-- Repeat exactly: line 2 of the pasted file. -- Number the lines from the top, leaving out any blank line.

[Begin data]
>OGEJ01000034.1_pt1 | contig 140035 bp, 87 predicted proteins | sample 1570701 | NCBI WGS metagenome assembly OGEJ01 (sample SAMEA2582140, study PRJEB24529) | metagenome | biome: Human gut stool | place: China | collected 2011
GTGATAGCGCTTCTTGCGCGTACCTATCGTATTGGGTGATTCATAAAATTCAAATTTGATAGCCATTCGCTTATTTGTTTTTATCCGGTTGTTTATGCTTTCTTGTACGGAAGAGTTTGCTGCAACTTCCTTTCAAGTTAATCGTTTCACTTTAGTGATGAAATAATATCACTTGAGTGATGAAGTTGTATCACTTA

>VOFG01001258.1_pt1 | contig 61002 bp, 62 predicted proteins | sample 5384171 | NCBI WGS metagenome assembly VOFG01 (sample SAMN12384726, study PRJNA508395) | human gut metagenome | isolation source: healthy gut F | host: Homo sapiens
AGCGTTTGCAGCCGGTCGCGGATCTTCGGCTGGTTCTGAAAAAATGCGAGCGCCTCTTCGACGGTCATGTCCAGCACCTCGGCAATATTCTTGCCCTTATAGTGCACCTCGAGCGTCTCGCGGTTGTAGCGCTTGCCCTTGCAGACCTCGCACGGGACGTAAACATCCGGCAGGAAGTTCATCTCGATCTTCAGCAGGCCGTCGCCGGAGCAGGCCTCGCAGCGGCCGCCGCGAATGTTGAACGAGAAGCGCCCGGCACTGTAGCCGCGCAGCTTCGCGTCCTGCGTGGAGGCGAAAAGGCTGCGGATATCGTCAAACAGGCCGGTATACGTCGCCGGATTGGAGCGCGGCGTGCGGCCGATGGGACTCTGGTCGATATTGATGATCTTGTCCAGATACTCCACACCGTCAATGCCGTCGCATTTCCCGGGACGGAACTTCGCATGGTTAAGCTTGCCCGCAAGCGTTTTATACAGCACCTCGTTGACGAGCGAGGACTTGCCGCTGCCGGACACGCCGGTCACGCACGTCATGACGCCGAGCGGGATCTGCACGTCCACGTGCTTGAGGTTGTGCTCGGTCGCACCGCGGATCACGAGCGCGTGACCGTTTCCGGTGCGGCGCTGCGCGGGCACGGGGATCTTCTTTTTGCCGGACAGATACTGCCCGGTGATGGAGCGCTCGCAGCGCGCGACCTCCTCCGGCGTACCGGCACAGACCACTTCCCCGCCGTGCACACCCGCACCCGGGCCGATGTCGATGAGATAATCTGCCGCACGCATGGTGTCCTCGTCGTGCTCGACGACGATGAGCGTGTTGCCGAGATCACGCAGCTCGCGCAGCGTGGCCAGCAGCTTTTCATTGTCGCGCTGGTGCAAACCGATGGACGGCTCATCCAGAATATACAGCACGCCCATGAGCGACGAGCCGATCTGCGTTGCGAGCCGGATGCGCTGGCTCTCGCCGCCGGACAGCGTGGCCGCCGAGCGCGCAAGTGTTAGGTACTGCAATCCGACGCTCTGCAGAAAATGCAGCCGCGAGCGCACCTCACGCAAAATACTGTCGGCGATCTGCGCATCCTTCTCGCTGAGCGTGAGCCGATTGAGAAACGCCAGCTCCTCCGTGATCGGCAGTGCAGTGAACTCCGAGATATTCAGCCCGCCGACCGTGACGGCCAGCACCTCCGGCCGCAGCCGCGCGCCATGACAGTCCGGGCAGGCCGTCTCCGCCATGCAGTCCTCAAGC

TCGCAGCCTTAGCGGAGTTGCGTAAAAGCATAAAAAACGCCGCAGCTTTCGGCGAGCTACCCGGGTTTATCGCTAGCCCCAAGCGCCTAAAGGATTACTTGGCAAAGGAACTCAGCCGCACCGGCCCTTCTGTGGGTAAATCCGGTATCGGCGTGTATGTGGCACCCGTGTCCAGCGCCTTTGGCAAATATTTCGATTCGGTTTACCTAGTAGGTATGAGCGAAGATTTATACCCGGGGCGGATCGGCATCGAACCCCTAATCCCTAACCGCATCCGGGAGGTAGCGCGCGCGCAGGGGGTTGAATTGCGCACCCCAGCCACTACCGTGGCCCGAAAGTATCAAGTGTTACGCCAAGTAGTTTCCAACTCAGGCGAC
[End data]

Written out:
GTGATAGCGCTTCTTGCGCGTACCTATCGTATTGGGTGATTCATAAAATTCAAATTTGATAGCCATTCGCTTATTTGTTTTTATCCGGTTGTTTATGCTTTCTTGTACGGAAGAGTTTGCTGCAACTTCCTTTCAAGTTAATCGTTTCACTTTAGTGATGAAATAATATCACTTGAGTGATGAAGTTGTATCACTTA